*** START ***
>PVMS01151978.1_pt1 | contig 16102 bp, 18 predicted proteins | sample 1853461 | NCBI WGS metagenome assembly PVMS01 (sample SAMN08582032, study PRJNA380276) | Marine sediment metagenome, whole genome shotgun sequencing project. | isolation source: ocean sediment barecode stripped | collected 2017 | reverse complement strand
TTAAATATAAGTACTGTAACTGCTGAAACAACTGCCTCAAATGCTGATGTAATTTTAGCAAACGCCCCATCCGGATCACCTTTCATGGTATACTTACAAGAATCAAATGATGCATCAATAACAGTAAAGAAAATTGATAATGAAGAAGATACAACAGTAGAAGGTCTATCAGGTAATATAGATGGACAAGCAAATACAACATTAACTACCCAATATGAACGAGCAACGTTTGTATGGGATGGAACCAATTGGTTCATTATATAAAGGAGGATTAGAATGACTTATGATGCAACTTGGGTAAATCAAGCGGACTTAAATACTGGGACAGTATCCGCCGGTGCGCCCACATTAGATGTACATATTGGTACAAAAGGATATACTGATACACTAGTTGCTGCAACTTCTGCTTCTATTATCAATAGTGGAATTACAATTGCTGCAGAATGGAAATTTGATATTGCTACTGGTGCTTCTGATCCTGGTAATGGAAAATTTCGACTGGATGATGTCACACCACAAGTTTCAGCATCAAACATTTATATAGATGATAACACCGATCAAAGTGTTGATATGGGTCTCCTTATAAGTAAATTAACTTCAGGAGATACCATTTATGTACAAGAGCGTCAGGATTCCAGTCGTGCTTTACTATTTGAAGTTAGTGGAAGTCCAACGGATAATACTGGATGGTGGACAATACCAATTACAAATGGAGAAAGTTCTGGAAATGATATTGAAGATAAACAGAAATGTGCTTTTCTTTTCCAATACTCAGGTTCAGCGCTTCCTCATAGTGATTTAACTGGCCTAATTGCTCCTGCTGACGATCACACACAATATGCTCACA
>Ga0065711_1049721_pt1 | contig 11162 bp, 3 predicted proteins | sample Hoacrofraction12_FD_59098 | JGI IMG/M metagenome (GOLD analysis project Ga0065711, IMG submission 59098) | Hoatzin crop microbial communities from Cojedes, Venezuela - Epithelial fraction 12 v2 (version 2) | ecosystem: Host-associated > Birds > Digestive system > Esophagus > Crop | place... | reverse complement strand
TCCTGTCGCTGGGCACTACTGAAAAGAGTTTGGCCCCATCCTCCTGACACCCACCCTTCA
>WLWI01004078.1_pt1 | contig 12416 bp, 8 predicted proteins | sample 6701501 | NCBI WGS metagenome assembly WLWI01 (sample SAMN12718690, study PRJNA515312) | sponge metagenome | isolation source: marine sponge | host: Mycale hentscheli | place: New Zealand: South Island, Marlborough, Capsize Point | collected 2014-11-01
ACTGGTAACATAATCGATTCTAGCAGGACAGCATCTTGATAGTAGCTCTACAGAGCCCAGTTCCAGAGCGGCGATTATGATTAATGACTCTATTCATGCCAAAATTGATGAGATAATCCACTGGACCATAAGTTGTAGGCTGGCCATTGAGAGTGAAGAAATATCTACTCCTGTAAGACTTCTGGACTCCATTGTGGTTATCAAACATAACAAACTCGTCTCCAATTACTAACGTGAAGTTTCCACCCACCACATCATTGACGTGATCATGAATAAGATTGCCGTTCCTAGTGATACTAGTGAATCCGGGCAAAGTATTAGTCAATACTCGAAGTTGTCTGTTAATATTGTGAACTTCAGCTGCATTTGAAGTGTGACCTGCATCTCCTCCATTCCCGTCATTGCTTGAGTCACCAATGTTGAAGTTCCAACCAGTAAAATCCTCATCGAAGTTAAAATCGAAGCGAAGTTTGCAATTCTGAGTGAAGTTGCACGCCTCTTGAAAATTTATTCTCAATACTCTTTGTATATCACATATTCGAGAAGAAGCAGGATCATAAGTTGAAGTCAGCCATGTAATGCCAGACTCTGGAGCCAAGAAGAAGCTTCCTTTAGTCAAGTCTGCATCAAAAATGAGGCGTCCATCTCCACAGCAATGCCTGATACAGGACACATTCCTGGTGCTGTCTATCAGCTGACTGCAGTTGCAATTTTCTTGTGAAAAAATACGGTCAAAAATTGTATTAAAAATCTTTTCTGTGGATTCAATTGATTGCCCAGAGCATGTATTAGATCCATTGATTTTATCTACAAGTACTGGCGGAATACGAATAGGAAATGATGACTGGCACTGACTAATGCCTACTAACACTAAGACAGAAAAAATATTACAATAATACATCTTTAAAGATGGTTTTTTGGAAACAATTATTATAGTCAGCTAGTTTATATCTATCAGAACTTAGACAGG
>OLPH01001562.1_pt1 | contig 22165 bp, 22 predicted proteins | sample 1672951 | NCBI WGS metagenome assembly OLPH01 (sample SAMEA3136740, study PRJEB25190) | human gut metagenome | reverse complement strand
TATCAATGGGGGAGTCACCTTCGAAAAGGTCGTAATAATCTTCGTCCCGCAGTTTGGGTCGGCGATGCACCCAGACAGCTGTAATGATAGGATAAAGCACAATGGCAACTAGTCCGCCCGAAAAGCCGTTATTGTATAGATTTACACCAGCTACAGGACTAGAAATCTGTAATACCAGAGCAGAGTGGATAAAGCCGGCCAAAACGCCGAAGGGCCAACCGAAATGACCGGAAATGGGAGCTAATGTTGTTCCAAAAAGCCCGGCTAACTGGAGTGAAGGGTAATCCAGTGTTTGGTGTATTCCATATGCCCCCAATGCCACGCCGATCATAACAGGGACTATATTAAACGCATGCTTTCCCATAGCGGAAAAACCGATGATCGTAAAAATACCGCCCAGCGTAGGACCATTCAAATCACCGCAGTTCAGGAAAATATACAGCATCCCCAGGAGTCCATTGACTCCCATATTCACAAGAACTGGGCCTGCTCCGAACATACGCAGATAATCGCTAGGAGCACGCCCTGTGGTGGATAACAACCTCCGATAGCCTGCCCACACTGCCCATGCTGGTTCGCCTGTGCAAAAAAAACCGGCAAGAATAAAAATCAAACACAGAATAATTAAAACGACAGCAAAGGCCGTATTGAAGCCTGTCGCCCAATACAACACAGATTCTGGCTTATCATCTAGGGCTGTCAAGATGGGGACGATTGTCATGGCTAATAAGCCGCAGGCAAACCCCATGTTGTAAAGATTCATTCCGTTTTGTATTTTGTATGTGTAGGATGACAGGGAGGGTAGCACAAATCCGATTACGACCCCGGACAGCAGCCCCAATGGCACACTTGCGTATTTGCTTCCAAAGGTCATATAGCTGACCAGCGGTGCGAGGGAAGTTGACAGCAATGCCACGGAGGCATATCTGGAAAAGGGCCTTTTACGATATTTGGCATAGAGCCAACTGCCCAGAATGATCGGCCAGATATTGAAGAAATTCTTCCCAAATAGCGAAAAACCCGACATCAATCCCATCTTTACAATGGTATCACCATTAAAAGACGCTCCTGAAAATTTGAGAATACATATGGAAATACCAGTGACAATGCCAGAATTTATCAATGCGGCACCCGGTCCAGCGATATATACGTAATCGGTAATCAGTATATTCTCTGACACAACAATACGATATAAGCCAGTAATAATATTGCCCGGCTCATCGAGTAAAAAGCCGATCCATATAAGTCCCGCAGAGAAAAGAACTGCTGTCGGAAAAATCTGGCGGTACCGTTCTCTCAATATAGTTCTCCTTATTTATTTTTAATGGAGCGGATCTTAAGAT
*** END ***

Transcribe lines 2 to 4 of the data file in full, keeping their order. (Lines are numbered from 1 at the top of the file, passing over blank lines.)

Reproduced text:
TTAAATATAAGTACTGTAACTGCTGAAACAACTGCCTCAAATGCTGATGTAATTTTAGCAAACGCCCCATCCGGATCACCTTTCATGGTATACTTACAAGAATCAAATGATGCATCAATAACAGTAAAGAAAATTGATAATGAAGAAGATACAACAGTAGAAGGTCTATCAGGTAATATAGATGGACAAGCAAATACAACATTAACTACCCAATATGAACGAGCAACGTTTGTATGGGATGGAACCAATTGGTTCATTATATAAAGGAGGATTAGAATGACTTATGATGCAACTTGGGTAAATCAAGCGGACTTAAATACTGGGACAGTATCCGCCGGTGCGCCCACATTAGATGTACATATTGGTACAAAAGGATATACTGATACACTAGTTGCTGCAACTTCTGCTTCTATTATCAATAGTGGAATTACAATTGCTGCAGAATGGAAATTTGATATTGCTACTGGTGCTTCTGATCCTGGTAATGGAAAATTTCGACTGGATGATGTCACACCACAAGTTTCAGCATCAAACATTTATATAGATGATAACACCGATCAAAGTGTTGATATGGGTCTCCTTATAAGTAAATTAACTTCAGGAGATACCATTTATGTACAAGAGCGTCAGGATTCCAGTCGTGCTTTACTATTTGAAGTTAGTGGAAGTCCAACGGATAATACTGGATGGTGGACAATACCAATTACAAATGGAGAAAGTTCTGGAAATGATATTGAAGATAAACAGAAATGTGCTTTTCTTTTCCAATACTCAGGTTCAGCGCTTCCTCATAGTGATTTAACTGGCCTAATTGCTCCTGCTGACGATCACACACAATATGCTCACA
>Ga0065711_1049721_pt1 | contig 11162 bp, 3 predicted proteins | sample Hoacrofraction12_FD_59098 | JGI IMG/M metagenome (GOLD analysis project Ga0065711, IMG submission 59098) | Hoatzin crop microbial communities from Cojedes, Venezuela - Epithelial fraction 12 v2 (version 2) | ecosystem: Host-associated > Birds > Digestive system > Esophagus > Crop | place... | reverse complement strand
TCCTGTCGCTGGGCACTACTGAAAAGAGTTTGGCCCCATCCTCCTGACACCCACCCTTCA